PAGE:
Flora of the Hawaiian Islands
Literature for Ananas comosus
Brown, 1931; Feng Li, 2009; Smith, 1979.
   Bromeliaceae Bibliography
      Ananas comosus
General Information
DistributionNative to South America.
Perennial herbs reaching c.1 m tall, with short to long, thick stems, sometimes creeping and branching to form clumps, with adventitious roots.
Leaves tough, narrowly lanceolate, 30-100 cm long, 3-6 cm wide basally, margins coarsely spinulose-serrate with spines to 2 mm long, or entire in certain cultivars, both surfaces initially with thin, densely appressed indument of white peltate scales, adaxially glabrescent; veins numerous, closely spaced, parallel.
Inflorescence terminal, on a short bracteate scape 1-1.5 cm diam., cylindrical, many flowered; floral bracts triangular-ovate, curved upward, 2-3 cm long x 1-1.5 cm wide, margin spinulose-serrate or entire. Flowers 100-200, arranged spirally, fused into a fleshy compound fruit; sepals fused, slightly asymmetric, apex acute; petals violet or reddish, free but connivent and tubelike; stamens 6, included; ovary inferior.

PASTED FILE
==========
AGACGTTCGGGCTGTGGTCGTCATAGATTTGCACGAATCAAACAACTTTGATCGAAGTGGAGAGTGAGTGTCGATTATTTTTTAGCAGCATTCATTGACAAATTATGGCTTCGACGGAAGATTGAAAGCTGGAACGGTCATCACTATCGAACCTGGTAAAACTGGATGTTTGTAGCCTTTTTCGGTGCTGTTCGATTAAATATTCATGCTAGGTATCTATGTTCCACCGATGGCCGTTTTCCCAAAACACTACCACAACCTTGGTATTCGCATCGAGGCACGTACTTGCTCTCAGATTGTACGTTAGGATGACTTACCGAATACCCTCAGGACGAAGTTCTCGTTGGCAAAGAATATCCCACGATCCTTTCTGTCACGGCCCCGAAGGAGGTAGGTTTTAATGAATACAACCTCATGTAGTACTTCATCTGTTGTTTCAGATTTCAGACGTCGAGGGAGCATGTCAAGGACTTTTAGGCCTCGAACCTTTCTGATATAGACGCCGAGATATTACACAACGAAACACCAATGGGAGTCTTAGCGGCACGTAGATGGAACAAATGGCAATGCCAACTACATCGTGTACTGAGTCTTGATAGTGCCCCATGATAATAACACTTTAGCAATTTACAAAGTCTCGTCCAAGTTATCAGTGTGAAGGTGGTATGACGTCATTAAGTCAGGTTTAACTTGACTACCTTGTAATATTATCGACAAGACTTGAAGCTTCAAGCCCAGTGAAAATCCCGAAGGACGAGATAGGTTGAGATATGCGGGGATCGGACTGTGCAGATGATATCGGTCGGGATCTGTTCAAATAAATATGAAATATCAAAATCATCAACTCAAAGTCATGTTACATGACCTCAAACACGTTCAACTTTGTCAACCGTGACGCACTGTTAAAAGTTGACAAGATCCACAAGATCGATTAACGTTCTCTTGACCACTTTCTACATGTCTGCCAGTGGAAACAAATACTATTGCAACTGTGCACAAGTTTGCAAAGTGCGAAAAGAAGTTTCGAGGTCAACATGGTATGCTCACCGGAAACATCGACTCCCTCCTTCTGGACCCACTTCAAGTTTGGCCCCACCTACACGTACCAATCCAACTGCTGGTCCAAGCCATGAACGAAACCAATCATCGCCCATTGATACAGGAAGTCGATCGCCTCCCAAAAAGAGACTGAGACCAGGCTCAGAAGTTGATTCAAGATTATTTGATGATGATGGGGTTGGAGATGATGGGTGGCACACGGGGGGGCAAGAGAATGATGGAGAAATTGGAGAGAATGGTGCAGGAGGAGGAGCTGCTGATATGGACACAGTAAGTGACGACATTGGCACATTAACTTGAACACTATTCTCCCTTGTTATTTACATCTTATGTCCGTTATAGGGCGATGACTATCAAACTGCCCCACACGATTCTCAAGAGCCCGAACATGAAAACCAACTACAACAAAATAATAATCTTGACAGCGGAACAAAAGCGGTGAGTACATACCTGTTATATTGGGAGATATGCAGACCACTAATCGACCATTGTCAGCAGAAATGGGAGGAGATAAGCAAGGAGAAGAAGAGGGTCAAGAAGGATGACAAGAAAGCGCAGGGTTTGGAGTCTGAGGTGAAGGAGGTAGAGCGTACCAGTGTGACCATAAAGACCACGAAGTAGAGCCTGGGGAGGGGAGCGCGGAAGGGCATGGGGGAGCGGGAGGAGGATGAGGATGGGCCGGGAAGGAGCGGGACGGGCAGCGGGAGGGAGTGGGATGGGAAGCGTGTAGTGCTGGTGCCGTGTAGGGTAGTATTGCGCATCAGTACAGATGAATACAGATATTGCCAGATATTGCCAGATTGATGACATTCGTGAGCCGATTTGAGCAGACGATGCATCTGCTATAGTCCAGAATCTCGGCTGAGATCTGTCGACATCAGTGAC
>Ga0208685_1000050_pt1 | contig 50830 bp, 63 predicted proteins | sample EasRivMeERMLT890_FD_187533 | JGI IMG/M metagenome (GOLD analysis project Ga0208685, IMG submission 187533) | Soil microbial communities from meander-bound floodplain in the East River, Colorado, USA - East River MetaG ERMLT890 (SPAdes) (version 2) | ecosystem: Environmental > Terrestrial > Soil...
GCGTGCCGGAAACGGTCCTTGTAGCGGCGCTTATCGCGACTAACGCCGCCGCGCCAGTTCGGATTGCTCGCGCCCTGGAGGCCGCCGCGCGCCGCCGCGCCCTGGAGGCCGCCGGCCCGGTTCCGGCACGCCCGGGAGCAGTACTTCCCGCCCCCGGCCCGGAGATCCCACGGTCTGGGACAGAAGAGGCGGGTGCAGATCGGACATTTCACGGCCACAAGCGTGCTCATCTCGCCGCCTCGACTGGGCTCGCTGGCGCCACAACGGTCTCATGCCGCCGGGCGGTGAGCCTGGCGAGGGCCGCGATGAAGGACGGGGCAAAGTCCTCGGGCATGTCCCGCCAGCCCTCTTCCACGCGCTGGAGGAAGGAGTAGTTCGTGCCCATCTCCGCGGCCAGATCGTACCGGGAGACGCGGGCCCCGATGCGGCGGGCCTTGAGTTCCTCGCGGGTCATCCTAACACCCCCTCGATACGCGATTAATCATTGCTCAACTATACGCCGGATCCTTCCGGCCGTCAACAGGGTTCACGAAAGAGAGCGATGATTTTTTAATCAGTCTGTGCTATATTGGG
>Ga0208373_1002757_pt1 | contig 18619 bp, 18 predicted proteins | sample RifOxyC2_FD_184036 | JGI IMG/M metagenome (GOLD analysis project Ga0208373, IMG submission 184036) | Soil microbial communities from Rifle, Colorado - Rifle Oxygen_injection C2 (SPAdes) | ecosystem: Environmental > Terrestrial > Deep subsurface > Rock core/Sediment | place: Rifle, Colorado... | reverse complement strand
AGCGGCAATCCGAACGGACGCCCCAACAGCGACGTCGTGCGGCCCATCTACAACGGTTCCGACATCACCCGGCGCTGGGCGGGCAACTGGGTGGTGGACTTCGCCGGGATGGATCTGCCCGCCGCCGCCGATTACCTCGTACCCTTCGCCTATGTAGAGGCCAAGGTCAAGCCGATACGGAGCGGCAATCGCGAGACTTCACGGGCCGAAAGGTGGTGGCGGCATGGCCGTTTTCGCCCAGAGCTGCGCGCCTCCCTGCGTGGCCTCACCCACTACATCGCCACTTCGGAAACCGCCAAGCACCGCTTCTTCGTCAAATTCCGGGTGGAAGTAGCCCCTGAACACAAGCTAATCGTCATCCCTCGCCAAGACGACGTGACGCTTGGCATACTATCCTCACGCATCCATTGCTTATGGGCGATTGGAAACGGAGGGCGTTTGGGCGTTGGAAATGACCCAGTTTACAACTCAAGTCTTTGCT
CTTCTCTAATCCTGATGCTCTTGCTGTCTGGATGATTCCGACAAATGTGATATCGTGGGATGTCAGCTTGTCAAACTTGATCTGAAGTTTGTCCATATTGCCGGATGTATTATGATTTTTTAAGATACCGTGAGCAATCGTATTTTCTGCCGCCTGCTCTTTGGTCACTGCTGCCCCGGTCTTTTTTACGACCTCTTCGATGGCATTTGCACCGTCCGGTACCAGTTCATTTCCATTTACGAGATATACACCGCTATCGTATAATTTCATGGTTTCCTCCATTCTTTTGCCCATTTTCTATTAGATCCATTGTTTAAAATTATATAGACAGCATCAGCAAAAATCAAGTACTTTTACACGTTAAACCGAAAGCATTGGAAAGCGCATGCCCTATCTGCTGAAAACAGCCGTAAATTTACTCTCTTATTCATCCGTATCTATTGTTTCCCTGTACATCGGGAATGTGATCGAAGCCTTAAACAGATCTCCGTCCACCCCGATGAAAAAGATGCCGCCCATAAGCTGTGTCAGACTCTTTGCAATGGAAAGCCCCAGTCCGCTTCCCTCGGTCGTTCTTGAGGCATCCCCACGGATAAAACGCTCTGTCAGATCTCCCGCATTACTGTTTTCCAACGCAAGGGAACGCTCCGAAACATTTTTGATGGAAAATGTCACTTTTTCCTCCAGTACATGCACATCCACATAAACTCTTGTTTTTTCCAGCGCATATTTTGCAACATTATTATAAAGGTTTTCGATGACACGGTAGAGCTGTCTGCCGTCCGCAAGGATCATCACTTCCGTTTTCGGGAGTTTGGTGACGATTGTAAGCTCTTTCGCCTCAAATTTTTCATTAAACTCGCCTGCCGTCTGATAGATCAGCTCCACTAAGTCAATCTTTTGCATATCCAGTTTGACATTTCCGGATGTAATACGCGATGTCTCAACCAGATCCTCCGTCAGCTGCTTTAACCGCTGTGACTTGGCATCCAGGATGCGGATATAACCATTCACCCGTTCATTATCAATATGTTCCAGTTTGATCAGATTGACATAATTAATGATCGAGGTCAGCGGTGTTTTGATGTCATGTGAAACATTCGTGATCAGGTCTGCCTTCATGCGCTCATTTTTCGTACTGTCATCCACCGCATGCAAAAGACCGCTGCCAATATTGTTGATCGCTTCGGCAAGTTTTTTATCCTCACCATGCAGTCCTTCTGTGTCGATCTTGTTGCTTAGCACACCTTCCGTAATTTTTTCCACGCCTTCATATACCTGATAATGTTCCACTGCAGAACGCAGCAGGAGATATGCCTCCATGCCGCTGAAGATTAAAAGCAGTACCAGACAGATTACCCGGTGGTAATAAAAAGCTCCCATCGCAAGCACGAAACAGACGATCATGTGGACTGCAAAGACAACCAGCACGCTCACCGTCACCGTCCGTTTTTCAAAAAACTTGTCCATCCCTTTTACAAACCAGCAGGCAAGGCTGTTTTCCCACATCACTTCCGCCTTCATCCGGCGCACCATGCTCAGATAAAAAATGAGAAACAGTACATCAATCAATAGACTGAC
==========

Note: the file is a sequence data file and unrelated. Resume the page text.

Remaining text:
Syncarp subglobose, ovoid, or elongate, 15 cm or longer at maturity, when ripe becoming yellow to orange or red, fleshy and fragrant.
Seeds small, brown, oblong, usually not forming in cultivation.
Native to South America (Parana-Paraguay River area), but grown throughout the tropics for its edible syncarp with juicy, acid flesh. According to Brown (1931), the pineapple varieties cultivated by the ancient Marquesans were characterized by long creeping stems and small but extremely fragrant fruits that were eaten or used for leis (hei) or scenting coconut oil. The leaves furnish a fiber once used for fishlines. Remnant plantings of these old cultivars still occur on some islands(e.g., Fatu Hiva, Ua Pou).
David Lorence